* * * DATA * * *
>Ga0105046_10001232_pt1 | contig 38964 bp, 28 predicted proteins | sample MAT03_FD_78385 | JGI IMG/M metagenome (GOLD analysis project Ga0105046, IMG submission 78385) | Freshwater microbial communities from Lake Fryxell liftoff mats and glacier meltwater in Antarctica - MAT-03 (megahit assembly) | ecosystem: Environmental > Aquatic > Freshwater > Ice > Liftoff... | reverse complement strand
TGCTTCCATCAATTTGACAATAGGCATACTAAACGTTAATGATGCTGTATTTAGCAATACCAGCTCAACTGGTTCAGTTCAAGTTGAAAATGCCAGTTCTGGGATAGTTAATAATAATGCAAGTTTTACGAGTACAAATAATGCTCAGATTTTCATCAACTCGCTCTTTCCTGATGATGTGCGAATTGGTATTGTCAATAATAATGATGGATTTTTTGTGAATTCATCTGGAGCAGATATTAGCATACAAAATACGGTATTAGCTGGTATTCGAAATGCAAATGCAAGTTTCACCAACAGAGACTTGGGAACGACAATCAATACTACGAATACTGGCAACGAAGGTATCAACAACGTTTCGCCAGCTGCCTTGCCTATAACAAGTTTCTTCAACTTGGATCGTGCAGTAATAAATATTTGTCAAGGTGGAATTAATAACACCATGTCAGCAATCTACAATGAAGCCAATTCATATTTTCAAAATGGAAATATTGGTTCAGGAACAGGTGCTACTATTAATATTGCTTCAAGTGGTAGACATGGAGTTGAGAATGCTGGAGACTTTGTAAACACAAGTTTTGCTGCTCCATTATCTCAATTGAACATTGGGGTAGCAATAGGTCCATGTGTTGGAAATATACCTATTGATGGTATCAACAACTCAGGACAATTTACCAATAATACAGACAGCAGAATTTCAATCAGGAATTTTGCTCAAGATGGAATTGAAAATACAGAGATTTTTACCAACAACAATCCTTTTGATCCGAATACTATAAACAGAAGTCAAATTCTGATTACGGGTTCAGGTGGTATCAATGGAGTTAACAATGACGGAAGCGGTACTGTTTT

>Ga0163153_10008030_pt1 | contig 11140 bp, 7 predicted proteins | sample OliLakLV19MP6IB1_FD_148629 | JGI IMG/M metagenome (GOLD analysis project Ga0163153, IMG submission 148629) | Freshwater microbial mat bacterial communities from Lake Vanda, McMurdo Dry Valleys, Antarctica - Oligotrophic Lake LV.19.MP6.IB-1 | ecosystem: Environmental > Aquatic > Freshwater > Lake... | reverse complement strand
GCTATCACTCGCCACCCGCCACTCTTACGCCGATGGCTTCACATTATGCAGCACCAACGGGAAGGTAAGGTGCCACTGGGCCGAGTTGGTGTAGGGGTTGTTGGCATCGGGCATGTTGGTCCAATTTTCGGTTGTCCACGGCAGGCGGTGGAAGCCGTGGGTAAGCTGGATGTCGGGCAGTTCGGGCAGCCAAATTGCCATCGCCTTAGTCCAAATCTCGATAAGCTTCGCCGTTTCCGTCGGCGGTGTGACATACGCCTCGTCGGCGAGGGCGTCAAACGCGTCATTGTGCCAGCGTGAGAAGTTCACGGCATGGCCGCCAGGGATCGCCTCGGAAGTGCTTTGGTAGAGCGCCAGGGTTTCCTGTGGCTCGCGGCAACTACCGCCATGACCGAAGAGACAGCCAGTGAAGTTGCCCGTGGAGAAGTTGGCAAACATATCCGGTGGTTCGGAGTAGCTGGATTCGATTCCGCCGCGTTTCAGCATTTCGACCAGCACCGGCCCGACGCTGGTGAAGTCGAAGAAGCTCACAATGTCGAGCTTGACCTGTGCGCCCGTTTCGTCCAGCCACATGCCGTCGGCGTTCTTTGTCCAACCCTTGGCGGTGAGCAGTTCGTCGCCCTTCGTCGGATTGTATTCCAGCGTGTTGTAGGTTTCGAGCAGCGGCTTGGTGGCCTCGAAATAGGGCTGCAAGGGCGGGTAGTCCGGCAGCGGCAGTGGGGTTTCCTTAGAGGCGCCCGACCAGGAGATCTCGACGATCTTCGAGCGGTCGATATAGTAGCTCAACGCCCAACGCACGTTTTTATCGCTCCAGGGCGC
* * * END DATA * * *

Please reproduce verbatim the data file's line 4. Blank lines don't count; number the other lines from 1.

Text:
GCTATCACTCGCCACCCGCCACTCTTACGCCGATGGCTTCACATTATGCAGCACCAACGGGAAGGTAAGGTGCCACTGGGCCGAGTTGGTGTAGGGGTTGTTGGCATCGGGCATGTTGGTCCAATTTTCGGTTGTCCACGGCAGGCGGTGGAAGCCGTGGGTAAGCTGGATGTCGGGCAGTTCGGGCAGCCAAATTGCCATCGCCTTAGTCCAAATCTCGATAAGCTTCGCCGTTTCCGTCGGCGGTGTGACATACGCCTCGTCGGCGAGGGCGTCAAACGCGTCATTGTGCCAGCGTGAGAAGTTCACGGCATGGCCGCCAGGGATCGCCTCGGAAGTGCTTTGGTAGAGCGCCAGGGTTTCCTGTGGCTCGCGGCAACTACCGCCATGACCGAAGAGACAGCCAGTGAAGTTGCCCGTGGAGAAGTTGGCAAACATATCCGGTGGTTCGGAGTAGCTGGATTCGATTCCGCCGCGTTTCAGCATTTCGACCAGCACCGGCCCGACGCTGGTGAAGTCGAAGAAGCTCACAATGTCGAGCTTGACCTGTGCGCCCGTTTCGTCCAGCCACATGCCGTCGGCGTTCTTTGTCCAACCCTTGGCGGTGAGCAGTTCGTCGCCCTTCGTCGGATTGTATTCCAGCGTGTTGTAGGTTTCGAGCAGCGGCTTGGTGGCCTCGAAATAGGGCTGCAAGGGCGGGTAGTCCGGCAGCGGCAGTGGGGTTTCCTTAGAGGCGCCCGACCAGGAGATCTCGACGATCTTCGAGCGGTCGATATAGTAGCTCAACGCCCAACGCACGTTTTTATCGCTCCAGGGCGC